"Anyone who at this time organizes or participates in these protests, legal and guaranteed by the constitution, is rocking the army, rocking the country, putting the country in jeopardy. This is not 2013. It's not 2004. This is the third year of war," Biryukov added, referring to the civil war in eastern Ukraine, which Kiev blames on Russia.

    Some Ukrainian journalists and 'political experts' have gone even further, claiming that President Putin himself is personally to blame for the protests. In an article for online news site online.ua, one analyst suggested that the Kremlin is consciously trying to present Ukraine in a negative light to US President-elect Donald Trump. The images of never-ending protests in Kiev help Putin do so, the article claimed.

    The article did not go into detail about exactly how Moscow might try and influence Ukrainians to come out to the streets. Nor did it consider that perhaps Kiev's failed social and economic policy, the ongoing war in the Donbass, and IMF-mandated cuts in social services and hikes in utilities prices may be the real cause for Ukrainians' growing frustration with authorities.

    Instead, online.ua suggested that "the victory of Donald Trump in the US presidential election has reassured Putin's administration, which expects a change of tone in negotiations with Washington," including toward Ukraine. "The Kremlin is interested in showing our country in a maximally unfavorable light, and to restore old fears Americans have and to strengthen them with terrible images from the streets of Kiev, a task which will allow Moscow to stake out its influence over Ukraine."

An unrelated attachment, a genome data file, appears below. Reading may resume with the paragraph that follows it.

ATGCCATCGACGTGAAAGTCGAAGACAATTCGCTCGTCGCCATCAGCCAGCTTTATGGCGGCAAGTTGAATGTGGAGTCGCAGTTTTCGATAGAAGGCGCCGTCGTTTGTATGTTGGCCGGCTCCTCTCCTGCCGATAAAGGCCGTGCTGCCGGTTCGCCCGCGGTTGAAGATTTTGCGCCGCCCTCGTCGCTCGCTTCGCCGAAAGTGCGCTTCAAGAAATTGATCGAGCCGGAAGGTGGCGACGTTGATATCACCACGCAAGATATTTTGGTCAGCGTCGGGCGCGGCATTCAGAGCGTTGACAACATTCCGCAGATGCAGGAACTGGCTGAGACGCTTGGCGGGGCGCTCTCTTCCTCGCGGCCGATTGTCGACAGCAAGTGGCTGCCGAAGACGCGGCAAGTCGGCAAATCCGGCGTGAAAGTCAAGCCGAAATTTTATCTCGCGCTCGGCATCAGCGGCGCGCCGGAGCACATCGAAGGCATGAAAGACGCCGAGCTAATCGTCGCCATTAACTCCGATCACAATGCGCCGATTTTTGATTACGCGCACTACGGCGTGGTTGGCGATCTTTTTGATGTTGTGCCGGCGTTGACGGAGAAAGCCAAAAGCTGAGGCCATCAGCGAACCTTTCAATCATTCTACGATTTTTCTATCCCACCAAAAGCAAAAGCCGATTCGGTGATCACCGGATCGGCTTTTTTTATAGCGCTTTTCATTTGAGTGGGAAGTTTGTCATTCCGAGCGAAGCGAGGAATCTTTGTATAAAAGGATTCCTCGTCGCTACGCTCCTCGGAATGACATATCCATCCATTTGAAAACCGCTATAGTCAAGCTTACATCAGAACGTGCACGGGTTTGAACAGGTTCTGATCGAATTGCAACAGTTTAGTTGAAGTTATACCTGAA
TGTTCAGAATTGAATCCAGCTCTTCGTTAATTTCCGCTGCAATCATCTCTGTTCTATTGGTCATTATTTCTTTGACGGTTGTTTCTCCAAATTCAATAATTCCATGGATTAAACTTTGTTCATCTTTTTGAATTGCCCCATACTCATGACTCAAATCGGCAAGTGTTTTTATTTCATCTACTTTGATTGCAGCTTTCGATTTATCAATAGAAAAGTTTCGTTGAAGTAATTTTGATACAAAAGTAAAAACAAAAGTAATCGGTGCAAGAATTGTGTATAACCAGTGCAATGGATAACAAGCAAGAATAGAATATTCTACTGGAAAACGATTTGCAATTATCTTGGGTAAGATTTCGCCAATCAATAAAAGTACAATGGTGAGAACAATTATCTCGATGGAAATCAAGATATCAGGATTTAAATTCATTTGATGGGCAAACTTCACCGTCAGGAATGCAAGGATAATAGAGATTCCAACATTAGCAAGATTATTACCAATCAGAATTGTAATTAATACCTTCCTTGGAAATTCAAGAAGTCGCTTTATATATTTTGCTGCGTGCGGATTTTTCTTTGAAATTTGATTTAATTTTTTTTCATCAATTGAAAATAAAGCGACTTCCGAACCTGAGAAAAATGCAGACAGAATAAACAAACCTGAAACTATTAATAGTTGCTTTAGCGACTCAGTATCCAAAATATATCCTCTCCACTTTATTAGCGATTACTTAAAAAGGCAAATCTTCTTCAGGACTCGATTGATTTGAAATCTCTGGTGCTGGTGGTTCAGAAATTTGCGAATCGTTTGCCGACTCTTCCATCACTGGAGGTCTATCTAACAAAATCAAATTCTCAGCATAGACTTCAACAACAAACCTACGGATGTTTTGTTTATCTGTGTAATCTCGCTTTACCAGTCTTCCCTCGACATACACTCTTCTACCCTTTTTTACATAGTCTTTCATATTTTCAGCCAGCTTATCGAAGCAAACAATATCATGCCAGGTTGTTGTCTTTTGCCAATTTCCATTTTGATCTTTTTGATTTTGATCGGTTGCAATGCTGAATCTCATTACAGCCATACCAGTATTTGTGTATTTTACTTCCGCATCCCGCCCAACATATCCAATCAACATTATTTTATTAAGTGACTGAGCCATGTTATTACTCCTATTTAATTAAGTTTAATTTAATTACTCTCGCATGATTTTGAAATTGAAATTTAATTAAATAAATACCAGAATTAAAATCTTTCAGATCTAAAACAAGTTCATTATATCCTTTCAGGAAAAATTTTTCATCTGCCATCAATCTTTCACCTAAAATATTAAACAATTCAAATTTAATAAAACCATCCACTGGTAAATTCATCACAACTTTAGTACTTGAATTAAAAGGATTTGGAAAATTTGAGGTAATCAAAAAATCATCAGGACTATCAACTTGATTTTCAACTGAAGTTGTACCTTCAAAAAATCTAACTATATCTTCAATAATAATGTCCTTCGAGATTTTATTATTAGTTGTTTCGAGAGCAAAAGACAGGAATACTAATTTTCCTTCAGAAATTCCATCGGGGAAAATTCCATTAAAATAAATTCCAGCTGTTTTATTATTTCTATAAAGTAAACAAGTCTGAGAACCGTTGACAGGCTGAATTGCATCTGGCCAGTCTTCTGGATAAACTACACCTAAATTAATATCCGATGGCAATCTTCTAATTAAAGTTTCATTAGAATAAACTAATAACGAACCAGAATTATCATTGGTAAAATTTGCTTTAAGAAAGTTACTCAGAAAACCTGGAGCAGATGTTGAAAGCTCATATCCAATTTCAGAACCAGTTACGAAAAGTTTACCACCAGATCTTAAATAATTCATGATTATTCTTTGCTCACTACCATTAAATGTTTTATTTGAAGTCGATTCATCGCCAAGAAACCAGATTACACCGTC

Ukrainian politicians have already warned that the new protests could culminate in a 'Maidan 3.0', i.e. another revolutionary overthrow of the government. But in light of the catastrophic political and socio-economic situation Kiev's current 'revolutionary' authorities have governed themselves into, one thing is clear: as in 2004 and 2014, if the country does face another coup, Moscow won't be the one to blame.


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    bankruptcies, protests, utility prices, utilities, energy prices, social spending, social programs, Euromaidan Revolution, Euromaidan, Donald Trump, Vladimir Putin, Yuri Biryukov, Arsen Avakov, Petro Poroshenko, United States, Russia, Ukraine, Kiev